• Miles June 24, 2017, 4:39 am

      Yes wind probably canging direction and value several time,and its always changing when your distance is over a 1000m muck less 3500m.the curve of the earth,its rotation,changing bc’s as the bullet goes from 3000fps,2500,2000,1500,1000,the altitude ,angle, humidity,temp or the enviroment,ammo and chamber. If all these things arent challenging enough the rifle must by made stable, perfectly vertical,and right when the objective presents itself the shooter must still break the shot perfectlyand on the same exact manner that its been done on all the other shots. Eye in the same location,stock in the same place with the same exact amount of preasure,and trigger finger in the same place on the trigger with the same amount of force sqeezing strait back.and you must break the shot instantly at the moment its presented and between your own heat beats. When all that is done right you can possibly make that shot if the other guy doesnt fart

    • Neil June 24, 2017, 8:15 am

      Ray: Nice comment! Being an avid long-range shooter, I know of what you speak, even though my shots are far shorter than two miles and my skill levels far lower than that of the Canadian sniper. A pat on the back also for the spotter…and for the target for staying still long enough for the shot to reach him. Kudos also to Barrett and to the boys who produce the cartridges. Bravo!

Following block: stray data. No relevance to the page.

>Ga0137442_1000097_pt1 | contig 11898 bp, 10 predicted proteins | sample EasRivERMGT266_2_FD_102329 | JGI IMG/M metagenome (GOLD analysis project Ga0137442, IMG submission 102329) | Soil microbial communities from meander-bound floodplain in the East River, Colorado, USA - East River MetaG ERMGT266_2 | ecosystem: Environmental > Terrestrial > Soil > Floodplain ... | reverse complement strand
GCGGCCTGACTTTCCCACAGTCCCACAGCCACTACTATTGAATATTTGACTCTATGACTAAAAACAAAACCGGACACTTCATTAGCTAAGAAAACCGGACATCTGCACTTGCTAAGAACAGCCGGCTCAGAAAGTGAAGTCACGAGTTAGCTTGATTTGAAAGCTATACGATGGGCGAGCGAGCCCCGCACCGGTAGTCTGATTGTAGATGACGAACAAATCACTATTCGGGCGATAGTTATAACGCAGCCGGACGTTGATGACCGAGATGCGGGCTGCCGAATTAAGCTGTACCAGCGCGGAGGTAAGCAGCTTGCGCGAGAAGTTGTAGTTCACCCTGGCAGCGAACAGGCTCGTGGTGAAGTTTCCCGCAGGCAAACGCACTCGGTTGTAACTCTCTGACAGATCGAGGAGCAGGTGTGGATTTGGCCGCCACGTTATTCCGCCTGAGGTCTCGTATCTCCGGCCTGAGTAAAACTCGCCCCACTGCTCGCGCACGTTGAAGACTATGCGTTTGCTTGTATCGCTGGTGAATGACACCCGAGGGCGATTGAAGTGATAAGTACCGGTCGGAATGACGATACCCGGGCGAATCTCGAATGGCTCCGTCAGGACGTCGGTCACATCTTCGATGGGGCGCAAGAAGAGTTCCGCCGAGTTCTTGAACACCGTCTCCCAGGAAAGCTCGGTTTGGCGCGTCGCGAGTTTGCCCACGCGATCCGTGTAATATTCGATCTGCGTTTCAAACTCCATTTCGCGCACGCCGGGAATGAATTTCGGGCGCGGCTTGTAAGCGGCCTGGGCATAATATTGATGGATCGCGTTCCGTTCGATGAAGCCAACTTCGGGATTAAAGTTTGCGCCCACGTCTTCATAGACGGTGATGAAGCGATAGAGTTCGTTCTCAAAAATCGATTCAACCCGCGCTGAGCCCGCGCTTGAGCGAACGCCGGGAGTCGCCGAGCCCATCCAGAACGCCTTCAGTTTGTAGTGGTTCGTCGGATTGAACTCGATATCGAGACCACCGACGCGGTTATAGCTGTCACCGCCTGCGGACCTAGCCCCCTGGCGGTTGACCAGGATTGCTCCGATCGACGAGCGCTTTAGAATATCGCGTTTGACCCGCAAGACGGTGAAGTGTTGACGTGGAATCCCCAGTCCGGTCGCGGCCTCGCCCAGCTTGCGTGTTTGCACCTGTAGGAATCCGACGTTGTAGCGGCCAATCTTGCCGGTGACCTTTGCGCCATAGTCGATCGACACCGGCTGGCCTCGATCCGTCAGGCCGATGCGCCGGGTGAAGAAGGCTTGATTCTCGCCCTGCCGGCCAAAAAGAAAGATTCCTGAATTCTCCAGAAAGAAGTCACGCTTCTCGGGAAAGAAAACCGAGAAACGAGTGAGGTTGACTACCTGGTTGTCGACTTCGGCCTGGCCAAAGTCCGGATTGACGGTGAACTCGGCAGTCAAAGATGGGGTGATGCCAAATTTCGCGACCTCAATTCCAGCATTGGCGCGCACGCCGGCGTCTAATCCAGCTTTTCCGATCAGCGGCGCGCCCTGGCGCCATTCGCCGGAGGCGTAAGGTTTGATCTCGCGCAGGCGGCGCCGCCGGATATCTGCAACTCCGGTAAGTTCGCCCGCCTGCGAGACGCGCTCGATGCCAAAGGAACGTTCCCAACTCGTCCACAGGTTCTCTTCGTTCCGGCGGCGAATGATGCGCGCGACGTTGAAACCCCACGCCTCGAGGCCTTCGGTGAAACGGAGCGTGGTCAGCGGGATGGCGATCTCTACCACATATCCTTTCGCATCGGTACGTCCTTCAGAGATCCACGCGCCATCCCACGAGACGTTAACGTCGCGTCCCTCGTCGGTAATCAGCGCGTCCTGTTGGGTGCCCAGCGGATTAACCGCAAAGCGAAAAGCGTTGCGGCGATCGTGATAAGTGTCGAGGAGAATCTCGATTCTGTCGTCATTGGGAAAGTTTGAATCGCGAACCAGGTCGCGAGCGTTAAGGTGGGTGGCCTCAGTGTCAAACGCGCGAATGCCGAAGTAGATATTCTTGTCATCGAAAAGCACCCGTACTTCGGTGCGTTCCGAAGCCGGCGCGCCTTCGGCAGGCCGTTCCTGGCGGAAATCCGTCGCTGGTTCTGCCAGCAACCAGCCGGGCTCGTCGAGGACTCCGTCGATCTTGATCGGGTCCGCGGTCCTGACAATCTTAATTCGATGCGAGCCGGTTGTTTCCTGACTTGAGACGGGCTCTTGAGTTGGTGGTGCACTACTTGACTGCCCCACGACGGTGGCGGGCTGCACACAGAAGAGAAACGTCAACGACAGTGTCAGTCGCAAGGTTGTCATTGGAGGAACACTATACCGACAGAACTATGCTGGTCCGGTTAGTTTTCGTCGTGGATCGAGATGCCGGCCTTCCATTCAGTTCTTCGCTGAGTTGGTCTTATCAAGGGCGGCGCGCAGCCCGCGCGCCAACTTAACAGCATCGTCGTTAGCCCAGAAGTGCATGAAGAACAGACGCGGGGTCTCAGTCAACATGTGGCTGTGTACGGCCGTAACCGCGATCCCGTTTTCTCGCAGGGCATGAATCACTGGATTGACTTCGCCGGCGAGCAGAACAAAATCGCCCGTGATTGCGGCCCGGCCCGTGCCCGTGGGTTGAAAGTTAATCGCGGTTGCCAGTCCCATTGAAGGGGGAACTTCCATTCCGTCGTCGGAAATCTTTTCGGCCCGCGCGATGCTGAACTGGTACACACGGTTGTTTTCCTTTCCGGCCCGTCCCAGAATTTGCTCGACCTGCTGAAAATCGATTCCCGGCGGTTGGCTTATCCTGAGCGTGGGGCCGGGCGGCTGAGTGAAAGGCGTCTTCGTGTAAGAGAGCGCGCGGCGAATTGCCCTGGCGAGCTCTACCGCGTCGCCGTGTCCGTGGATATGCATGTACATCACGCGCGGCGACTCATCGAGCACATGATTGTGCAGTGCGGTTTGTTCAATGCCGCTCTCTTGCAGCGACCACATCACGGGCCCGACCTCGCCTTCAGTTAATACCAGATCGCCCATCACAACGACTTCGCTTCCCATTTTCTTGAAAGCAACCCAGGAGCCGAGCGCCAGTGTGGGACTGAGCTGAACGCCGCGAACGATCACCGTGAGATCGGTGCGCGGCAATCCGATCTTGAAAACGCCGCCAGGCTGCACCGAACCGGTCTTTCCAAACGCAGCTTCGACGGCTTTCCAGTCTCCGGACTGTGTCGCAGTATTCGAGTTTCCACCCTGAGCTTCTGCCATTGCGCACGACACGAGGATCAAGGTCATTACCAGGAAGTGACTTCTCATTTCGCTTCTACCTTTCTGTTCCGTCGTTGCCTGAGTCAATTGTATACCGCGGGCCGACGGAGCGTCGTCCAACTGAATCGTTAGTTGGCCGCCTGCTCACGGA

• Remmy June 24, 2017, 11:10 am

        The article said he used a Mcmillan Tac 50, Not a Barrett

  • Keith June 23, 2017, 3:17 pm

    Here is my opinion, don’t invade Canada. Their boys can shoot. We need to get our kids outside and away from shooting video games, they will be able to be number 1. That’s how they did it in WW1 &2, I bet this boy grew up hunting.

  • Goose June 23, 2017, 1:38 pm

    I sure dont want to take anything away from fighting men, But BULL SHIT. luck shot, do it again!

    • Goose June 23, 2017, 1:56 pm

      when I said a bullshit luck shot I realey meant all the press and hype not the shooter he is a hell of a guy who is out there, we are not, give him some slack. Remember when all our govt wanted was body counts.

    • Jon Dorough June 24, 2017, 6:25 am